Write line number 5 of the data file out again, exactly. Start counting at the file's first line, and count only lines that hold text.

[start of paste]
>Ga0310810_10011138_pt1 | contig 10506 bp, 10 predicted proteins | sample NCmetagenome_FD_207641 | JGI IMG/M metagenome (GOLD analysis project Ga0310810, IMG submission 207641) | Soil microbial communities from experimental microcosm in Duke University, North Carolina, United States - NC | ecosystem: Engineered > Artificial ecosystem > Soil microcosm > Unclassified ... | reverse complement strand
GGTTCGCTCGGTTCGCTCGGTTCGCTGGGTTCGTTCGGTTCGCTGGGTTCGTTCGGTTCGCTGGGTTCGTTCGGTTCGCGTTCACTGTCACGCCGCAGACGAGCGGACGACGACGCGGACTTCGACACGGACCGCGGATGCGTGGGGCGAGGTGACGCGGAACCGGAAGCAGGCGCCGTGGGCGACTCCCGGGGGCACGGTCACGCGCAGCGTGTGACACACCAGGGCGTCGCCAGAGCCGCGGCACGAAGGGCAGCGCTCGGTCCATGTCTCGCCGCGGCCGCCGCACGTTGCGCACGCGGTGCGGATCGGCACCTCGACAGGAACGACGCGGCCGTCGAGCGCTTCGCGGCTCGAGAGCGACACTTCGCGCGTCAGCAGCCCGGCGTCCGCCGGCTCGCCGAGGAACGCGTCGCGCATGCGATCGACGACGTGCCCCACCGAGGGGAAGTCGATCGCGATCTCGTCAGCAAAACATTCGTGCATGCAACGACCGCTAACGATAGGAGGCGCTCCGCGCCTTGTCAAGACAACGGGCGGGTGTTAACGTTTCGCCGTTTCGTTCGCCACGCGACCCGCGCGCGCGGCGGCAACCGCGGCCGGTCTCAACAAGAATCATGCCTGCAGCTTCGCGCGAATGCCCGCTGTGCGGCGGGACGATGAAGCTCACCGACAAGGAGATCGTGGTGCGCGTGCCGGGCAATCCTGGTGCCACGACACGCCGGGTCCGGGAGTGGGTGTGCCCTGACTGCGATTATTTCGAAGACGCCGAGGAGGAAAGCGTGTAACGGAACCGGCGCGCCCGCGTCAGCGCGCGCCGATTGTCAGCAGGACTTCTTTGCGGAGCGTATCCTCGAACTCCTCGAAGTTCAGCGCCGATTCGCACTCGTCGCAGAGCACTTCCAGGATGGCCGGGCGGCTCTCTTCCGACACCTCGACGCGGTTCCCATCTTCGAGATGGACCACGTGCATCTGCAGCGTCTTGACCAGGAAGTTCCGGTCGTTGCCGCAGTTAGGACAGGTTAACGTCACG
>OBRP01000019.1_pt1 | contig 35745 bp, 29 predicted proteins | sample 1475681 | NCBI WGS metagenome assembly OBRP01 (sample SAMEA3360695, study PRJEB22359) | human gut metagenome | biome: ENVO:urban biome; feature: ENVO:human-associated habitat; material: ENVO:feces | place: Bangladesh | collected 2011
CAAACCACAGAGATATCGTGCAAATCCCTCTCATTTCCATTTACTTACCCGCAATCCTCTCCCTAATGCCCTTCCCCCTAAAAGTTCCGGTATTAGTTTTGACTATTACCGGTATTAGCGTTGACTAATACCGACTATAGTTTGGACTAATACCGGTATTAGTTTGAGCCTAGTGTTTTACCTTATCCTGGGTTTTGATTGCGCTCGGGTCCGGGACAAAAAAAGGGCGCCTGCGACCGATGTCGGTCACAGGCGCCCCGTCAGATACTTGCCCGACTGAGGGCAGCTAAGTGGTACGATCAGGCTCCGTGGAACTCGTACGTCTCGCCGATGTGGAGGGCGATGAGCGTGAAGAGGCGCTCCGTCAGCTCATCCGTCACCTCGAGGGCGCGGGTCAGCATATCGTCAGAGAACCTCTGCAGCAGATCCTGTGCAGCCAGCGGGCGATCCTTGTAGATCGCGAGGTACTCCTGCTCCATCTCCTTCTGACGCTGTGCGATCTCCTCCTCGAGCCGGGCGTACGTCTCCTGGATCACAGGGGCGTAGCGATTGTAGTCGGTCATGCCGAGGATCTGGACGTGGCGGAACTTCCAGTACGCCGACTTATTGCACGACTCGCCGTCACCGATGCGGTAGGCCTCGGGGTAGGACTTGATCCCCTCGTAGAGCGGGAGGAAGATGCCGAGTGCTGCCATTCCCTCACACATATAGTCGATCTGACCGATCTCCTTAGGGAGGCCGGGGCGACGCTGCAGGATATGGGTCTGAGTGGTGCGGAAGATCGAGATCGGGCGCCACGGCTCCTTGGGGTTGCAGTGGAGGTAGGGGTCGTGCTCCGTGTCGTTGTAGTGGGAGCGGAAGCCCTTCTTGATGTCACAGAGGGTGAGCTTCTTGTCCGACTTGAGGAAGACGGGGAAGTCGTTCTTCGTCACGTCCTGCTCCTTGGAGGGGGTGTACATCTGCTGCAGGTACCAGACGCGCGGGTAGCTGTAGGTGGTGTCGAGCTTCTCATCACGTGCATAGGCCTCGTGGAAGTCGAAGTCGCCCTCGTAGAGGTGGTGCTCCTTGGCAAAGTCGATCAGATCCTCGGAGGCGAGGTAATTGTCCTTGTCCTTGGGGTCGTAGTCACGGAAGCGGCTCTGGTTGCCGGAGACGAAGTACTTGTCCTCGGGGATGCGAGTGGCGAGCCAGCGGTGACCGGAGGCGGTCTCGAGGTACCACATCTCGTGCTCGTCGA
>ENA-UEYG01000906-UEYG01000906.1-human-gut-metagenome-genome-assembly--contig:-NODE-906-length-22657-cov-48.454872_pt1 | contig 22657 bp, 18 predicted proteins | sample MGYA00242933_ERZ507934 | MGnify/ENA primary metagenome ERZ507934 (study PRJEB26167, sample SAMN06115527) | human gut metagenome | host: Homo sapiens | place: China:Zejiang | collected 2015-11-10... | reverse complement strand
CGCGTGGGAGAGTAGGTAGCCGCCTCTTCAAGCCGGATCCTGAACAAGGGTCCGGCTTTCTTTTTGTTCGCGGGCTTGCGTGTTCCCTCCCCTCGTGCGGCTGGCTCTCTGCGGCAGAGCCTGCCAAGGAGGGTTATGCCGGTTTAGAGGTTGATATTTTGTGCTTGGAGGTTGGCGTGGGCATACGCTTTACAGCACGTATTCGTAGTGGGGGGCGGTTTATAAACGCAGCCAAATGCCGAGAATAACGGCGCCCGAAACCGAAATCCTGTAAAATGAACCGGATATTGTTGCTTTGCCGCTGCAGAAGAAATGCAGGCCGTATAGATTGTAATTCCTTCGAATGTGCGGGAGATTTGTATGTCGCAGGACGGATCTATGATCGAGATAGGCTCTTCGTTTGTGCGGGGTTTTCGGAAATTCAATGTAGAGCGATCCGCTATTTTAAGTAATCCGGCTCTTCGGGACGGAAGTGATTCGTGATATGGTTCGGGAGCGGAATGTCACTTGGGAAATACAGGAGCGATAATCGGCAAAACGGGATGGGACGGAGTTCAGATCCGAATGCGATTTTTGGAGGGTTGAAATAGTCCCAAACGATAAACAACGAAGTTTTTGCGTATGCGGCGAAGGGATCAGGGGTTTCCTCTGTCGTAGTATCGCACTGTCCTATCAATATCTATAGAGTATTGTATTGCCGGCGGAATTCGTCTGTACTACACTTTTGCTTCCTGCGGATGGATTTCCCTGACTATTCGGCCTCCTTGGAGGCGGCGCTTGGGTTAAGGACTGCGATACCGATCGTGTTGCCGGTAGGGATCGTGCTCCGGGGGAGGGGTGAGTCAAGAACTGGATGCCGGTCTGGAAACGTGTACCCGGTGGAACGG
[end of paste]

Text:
>ENA-UEYG01000906-UEYG01000906.1-human-gut-metagenome-genome-assembly--contig:-NODE-906-length-22657-cov-48.454872_pt1 | contig 22657 bp, 18 predicted proteins | sample MGYA00242933_ERZ507934 | MGnify/ENA primary metagenome ERZ507934 (study PRJEB26167, sample SAMN06115527) | human gut metagenome | host: Homo sapiens | place: China:Zejiang | collected 2015-11-10... | reverse complement strand